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Bowfin: Amia calva

Appearance:

The bowfin is the only living representative of an ancient family of fishes. It has an air-bladder that functions like a lung, and can be seen gulping air. They have a long, stout body; big mouth with small, sharp teeth; long dorsal and rounded tail fin. Males have a dark spot with a bright orange halo on the tail fin. The spot is absent or inconspicuous on females.

Habitat:

Prefers swamps, or backwaters of lowland streams. They live in warm, poorly oxygenated waters.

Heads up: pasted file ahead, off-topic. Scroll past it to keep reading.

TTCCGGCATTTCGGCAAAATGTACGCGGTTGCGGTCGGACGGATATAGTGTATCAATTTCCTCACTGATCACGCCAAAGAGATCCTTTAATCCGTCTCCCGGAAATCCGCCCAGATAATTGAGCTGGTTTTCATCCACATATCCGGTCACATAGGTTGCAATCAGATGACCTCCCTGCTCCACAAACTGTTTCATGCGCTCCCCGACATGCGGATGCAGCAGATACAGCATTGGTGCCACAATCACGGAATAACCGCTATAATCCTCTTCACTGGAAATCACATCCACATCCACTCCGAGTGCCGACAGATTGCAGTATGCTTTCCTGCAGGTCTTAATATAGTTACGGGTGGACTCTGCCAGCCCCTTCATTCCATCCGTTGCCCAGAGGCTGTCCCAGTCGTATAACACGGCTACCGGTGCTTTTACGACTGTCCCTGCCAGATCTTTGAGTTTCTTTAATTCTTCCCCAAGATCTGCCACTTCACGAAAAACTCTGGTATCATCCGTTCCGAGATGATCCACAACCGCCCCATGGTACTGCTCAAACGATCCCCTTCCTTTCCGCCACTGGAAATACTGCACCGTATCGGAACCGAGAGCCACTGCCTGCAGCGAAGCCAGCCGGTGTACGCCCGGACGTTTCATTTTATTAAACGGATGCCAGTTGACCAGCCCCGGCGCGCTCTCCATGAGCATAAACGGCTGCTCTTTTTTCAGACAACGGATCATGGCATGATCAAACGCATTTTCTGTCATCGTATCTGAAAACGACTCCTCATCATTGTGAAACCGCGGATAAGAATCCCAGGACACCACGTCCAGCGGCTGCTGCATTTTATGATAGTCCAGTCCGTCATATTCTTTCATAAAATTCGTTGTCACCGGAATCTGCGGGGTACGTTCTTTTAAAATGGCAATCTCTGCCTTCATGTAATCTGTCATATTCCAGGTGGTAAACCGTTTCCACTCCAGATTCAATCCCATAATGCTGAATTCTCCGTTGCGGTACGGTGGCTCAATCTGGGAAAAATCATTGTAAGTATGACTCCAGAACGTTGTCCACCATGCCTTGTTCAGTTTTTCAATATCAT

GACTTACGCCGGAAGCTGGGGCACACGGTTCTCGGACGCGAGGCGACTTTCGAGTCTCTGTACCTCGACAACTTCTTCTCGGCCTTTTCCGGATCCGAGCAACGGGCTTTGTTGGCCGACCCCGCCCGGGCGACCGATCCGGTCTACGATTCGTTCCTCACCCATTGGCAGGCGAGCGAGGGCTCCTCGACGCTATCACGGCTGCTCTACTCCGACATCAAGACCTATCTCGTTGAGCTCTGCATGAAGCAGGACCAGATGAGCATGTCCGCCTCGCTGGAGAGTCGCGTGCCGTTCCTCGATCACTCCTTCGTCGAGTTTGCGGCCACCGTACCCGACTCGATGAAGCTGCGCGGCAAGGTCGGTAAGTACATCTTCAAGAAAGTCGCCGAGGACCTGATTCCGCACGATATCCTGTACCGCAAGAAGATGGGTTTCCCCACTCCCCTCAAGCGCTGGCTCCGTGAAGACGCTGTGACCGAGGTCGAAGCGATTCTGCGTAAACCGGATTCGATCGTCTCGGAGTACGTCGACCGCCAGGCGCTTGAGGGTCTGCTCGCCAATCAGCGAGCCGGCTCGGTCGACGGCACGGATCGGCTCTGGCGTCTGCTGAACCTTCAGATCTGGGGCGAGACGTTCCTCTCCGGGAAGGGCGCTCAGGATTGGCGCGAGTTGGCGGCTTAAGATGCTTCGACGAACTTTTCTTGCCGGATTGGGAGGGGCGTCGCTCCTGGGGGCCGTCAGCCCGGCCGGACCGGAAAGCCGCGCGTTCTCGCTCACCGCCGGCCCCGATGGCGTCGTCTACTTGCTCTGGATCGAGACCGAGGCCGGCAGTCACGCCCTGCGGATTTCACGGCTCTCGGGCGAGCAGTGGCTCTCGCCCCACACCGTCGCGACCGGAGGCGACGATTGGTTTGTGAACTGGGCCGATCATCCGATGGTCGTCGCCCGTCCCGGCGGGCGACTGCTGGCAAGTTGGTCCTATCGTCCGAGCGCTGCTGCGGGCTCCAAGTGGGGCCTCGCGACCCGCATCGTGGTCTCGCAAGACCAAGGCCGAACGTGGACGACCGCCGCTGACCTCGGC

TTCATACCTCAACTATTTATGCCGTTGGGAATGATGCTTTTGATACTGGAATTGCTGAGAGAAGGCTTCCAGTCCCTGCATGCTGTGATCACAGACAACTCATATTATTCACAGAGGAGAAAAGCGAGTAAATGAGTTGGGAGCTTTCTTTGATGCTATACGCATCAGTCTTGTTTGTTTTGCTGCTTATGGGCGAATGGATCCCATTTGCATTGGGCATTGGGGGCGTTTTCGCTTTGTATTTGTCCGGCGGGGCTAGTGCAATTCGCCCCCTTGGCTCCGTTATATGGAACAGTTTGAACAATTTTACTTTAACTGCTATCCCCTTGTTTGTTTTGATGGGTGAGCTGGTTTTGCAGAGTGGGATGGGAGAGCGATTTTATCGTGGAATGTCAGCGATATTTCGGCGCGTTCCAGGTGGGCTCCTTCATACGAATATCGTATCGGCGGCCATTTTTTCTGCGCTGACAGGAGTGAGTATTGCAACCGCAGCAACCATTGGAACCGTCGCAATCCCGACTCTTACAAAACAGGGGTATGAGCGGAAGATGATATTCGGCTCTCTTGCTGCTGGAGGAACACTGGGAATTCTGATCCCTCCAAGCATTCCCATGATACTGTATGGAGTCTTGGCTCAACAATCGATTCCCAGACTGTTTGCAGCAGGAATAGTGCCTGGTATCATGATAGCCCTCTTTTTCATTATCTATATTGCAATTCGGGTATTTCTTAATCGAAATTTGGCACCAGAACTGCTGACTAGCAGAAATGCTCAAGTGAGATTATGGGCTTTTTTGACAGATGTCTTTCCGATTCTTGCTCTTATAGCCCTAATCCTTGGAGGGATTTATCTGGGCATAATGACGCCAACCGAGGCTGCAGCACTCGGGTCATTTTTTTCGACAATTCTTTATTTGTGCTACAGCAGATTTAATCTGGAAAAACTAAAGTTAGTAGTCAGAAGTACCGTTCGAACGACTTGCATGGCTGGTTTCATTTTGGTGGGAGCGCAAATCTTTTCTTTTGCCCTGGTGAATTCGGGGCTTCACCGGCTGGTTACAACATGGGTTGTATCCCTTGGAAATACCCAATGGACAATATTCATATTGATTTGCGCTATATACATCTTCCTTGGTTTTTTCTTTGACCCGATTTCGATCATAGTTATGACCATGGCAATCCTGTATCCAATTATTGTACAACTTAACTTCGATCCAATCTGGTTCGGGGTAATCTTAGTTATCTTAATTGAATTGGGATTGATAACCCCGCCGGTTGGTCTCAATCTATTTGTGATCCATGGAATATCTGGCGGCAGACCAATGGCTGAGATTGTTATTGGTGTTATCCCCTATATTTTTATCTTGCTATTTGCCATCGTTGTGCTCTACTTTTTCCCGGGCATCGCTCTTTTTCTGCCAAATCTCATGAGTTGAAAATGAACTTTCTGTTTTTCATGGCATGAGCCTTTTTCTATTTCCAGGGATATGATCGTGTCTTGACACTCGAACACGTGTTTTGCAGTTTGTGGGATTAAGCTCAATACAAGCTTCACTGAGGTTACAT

Behavior:

Males clear a nest among heavy vegetation. Eggs are laid at night and males guard them. Larvae use an adhesive organ to anchor themselves.

Additional Information

State Record:  19.0 lbs.

Big Catch minimum: 28 inches or 8 lbs.

Fishing Tips and Facts: Bass anglers are often surprised to find a bowfin has taken their lure. Mudfish, another frequenlty used nickname for these fish, strike topwater and deep-running lures but are most often caught on live bait. It is a better fighter, than some highly rated game fish. The flesh is jelly-like, but can be prepared smoked, fried as patties or stewed.


Image Credit: Duane Raver, Jr.



FWC Facts:
When baby sharks are born, they swim away from their mothers right away and are on their own. In fact, their mothers might see them as prey.

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